General arrangement of gearbox and clutch.

An alternative method of graphiting the clutch face is to insert it by means of a thin, well worn domestic knife, at about six or eight places around the clutch, which is to be withdrawn by depressing the pedal for this purpose.

Do not run with a fierce clutch, which imposes a severe strain on the transmission, reducing the life of the cardan shaft joints, and eventually the pinion and back axle gears generally. Any tendency to slip after graphiting will disappear in a few miles. Repeat the operation whenever clutch becomes fierce, but three or four applications usually make a permanent cure.

The position of the clutch lever can be altered to suit the individual requirements by slacking off nut on base of lever and tightening up again after desired position has been obtained.


Universal joints have been replaced on the JOWETT LIGHT CAR by Flexible Discs, which are absolutely noiseless in action and require no lubrication. The normal life of the discs is about 10,000 miles front and 8,500 rear. To replace front disc, remove footboards, slack off nuts and gently tap out bolts from cardan shaft, allowing shaft to hang down. Now draw old disc off bolts on rear of foot brake drum, easing off each bolt a little at a time.

Gently work disc on to bolts in rear of drum until it is within three-sixteenths-inch of correct position. Now lift cardan shaft and. insert bolts through spider fitting on end, gently tapping them home through disc. As soon as bolts appear through disc draw completely home by turning all six nuts quarter of a turn, one after the other. Make absolutely sure all nuts are dead tight, and that each is fitted. with a spring washer. To replace rear disc, remove cardan shaft end first and allow to drop or tie up out of the way. Ease off disc and insert new one as before. Replace cardan shaft similarly and thoroughly tighten all nuts.

Examine bolts for tightness periodically, as a slack bolt destroys the disc in a very short time.



HAND Jack up car and remove wheel. Extract split pins from toggle and slide brake-band off. It is a moment’s job to fit the new brake-band and insert split pins. Adjust the lock nut on centre of band to just keep it clear of the. drum. Replace wheel.

This operation for both wheels can be done by a novice inside twenty minutes.

The average life of a brake lining is at least 15,000 miles.

FOOT Remove footboards. By extracting split pins it will be found that the old band can be removed at once and new one fitted in five minutes.

We advise the purchase from us of a complete brake-band with lining, as the prices charged are no more than those of the lining for other cars. This saves you time, and the purchase of special tackle for the job. If you have the tackle, of course you may prefer to do it yourself. We make the suggestion with a view to avoiding delay, or possibility of garage charges for a very simple operation, usually avoided by most owners. You can buy linings locally, but we supply complete bands only.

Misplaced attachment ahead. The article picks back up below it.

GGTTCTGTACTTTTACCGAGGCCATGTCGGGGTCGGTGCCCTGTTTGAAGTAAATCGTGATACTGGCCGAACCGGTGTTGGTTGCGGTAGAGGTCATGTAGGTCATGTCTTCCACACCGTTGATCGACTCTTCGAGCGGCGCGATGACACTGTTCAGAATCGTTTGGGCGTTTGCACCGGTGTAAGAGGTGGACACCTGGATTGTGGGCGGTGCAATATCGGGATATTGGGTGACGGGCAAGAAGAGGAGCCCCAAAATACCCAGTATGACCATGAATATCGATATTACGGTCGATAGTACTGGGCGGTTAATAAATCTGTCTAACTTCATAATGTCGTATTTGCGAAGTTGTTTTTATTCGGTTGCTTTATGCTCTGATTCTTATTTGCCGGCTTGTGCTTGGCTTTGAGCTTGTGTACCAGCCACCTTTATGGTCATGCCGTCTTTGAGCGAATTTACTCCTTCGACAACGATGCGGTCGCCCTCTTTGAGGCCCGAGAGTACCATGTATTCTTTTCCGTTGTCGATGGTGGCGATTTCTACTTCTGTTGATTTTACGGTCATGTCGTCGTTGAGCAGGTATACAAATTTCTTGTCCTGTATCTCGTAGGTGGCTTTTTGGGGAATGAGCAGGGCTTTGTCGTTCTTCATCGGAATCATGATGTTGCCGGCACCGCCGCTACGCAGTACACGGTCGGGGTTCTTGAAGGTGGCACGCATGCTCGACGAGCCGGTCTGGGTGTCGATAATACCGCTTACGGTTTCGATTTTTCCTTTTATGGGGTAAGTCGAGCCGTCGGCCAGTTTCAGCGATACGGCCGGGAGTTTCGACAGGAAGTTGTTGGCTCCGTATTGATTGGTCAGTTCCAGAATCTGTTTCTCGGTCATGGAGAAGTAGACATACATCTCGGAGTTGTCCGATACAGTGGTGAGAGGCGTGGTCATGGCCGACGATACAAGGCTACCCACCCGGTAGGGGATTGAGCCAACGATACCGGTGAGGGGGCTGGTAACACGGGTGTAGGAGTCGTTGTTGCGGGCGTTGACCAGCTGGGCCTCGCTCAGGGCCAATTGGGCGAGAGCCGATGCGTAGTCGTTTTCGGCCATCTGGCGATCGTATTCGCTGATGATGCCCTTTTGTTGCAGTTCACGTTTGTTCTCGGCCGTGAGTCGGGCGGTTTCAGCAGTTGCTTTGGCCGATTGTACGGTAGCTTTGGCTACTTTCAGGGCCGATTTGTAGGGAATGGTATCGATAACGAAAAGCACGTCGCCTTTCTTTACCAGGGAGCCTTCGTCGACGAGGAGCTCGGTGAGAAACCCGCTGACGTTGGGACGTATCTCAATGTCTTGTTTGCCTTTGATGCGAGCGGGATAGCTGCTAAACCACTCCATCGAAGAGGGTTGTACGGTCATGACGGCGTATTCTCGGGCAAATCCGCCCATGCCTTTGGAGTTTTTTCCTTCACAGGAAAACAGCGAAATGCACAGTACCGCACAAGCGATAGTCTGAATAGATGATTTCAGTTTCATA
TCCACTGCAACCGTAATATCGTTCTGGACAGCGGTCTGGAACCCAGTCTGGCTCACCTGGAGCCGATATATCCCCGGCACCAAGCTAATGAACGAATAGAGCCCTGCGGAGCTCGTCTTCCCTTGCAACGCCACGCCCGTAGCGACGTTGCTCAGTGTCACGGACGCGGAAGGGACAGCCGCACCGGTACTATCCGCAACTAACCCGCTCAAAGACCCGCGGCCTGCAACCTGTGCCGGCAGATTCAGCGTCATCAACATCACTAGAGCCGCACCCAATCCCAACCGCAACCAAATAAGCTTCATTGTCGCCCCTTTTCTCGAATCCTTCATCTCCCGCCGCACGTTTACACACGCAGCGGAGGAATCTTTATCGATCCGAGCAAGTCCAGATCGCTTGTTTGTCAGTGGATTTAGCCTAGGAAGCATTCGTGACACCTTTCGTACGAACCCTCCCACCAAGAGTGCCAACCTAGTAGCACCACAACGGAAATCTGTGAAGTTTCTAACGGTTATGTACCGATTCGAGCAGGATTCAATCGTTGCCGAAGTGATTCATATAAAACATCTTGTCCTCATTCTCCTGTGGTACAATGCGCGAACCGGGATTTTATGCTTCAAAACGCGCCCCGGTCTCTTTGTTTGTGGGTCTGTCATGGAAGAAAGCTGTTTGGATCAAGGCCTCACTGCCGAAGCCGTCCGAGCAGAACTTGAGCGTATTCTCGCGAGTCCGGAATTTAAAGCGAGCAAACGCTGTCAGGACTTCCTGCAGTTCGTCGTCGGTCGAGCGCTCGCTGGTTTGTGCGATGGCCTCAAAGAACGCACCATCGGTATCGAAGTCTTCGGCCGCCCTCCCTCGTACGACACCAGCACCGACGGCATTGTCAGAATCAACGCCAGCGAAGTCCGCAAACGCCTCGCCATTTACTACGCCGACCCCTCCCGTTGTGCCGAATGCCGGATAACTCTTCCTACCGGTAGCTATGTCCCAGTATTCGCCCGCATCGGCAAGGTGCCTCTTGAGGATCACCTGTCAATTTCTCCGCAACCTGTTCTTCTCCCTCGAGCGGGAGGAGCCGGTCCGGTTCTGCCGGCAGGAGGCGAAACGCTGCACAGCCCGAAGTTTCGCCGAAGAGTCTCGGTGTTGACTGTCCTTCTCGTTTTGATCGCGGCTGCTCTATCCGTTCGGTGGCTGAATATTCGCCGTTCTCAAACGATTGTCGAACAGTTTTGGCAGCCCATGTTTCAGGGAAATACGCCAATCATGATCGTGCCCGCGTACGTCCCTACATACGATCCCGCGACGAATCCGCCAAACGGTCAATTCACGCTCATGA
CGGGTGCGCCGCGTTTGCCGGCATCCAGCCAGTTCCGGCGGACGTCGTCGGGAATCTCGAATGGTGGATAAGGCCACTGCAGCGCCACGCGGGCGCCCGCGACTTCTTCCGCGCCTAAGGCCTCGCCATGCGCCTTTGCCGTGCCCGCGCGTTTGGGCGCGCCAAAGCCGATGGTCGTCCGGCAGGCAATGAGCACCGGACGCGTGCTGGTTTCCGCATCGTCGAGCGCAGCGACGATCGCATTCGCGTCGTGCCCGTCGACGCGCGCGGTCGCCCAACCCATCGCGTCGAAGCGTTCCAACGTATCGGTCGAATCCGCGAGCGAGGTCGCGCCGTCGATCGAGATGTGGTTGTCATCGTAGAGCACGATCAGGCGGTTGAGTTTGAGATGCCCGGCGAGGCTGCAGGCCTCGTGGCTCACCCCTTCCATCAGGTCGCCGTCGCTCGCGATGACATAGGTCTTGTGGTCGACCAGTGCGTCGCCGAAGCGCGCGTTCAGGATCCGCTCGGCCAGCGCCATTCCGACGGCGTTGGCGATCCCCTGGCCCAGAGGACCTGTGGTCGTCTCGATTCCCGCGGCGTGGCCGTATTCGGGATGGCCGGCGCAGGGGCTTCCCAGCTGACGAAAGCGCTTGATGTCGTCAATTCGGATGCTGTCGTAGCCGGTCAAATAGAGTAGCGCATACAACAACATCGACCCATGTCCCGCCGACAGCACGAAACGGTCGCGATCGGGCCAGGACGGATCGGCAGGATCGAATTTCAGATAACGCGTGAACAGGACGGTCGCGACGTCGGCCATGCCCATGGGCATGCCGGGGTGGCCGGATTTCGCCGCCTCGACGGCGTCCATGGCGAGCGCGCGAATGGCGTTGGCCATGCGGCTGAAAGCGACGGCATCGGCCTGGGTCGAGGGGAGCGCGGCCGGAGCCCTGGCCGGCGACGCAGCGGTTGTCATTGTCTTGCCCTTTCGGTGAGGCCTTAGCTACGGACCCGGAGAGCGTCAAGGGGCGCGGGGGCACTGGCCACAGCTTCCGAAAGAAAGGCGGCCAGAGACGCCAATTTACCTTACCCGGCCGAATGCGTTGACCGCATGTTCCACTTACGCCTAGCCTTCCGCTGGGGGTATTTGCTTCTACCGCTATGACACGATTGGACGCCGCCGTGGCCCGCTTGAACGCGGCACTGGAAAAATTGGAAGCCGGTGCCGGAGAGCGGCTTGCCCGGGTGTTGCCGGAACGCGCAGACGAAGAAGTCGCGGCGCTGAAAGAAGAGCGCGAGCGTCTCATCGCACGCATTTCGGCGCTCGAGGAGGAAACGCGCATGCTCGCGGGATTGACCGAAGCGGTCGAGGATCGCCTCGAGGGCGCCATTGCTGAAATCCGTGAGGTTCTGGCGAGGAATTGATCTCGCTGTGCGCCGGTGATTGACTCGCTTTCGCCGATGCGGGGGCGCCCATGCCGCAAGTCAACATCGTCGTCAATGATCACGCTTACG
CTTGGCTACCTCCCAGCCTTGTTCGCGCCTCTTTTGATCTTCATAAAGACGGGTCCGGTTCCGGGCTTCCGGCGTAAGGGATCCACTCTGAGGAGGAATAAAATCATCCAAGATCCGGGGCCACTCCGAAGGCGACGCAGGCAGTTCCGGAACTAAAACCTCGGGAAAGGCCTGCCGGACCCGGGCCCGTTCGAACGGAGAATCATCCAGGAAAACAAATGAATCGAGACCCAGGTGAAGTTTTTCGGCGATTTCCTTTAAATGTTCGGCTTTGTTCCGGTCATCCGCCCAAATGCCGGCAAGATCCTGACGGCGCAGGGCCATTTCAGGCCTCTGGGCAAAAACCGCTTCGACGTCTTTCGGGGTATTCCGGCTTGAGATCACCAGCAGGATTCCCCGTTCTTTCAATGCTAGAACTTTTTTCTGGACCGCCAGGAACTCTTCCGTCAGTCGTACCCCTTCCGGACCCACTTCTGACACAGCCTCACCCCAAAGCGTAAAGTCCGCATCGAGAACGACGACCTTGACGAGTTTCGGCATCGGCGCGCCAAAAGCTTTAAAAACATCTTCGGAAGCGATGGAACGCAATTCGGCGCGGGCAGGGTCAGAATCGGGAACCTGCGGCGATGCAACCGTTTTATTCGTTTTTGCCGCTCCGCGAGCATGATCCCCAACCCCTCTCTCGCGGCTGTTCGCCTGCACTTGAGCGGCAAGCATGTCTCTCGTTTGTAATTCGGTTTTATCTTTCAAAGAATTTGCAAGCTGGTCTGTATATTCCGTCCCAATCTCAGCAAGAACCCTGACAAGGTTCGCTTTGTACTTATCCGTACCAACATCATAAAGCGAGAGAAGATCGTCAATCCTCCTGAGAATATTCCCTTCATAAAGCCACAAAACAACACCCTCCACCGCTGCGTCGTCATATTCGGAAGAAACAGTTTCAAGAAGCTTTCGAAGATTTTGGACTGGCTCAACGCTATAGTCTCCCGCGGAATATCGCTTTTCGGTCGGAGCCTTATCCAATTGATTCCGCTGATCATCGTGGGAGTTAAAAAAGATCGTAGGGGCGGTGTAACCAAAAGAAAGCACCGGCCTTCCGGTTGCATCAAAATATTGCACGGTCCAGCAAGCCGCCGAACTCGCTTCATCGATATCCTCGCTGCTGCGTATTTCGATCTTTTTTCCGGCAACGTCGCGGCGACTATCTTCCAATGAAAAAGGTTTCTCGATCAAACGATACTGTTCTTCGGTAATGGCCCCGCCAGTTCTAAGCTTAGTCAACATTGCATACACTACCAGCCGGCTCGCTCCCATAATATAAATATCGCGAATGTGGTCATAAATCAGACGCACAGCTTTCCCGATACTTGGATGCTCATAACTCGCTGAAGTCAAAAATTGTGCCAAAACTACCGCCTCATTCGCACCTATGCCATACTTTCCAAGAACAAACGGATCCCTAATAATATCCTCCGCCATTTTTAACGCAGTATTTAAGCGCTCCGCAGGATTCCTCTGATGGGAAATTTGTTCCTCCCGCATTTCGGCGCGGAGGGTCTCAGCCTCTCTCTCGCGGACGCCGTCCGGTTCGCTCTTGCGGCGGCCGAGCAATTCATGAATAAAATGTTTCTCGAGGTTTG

If for any reason it is necessary to remove the gearbox, this should be done as follows :— Pull hand brake hard “on,” place the jack under rear of oil sump and screw up until the top of the jack just com­mences to exert pressure on the sump casting. Remove foot brake pull rod, to enable foot pedal to be put where required, also gear selector rods. Then disconnect front universal joint and drop cardan shaft out of the way. Now remove bolts holding gearbox to engine, also slack nut on one at rear of box on cross ‘tube, and the gearbox will come away easily.

Replace in reverse order.


Remove suction pipe from near side of engine, also two nuts from suction casting at lower end of said pipe, and gently lever the casting away from the sump. A conical gauze will be found soldered to it on the inner side, which must be thoroughly cleaned out in paraffin at the end of 1,000 miles and every 5,000 afterwards. Also drain out all old oil by removing plug under oil sump, wash crankcase out with dean paraffin, replace plug and suction casting, taking care to fit the latter right side up as marked, otherwise oil will not circulate.


The oil pump must always be tested before running the engine after the oil sump has been emptied, in case it fails to lift the new oil in the sump. Proceed as follows: Remove left-hand union nut on oil pump and vigorously turn engine with ignition switched off.

If oil is pumped out everything is in order, replace union nut and pipe and proceed. If the oil fails to appear, remove right-hand union nut on suction side of pump and fill the pipe with ‘oil, also inject a little into the pump itself, re­connect the pipe to the pump by means of the union nut and again test for oil delivery by turning engine as before.

This is purely a precautionary measure, but must be carried out after draining the sump for any reason whatever.


The most convenient position for any individual driver (according to height) can be obtained in two minutes.

Slack off nut on starting handle just sufficient to allow handle to turn on its shaft without turning the engine.

Pull handle gradually round against the “feel” of the compression until best position is obtained, and thoroughly tighten up the nut. We find about 7 to 8 o’clock suits the majority of owners, but small drivers prefer the full com­pression to be felt at a position corresponding to about 9 o’clock.




othing detracts from the second-hand value of a car so much as neglected coachwork and up­holstery. Remember that a car which has been well looked after, sells for much more than one that has obviously been neglected.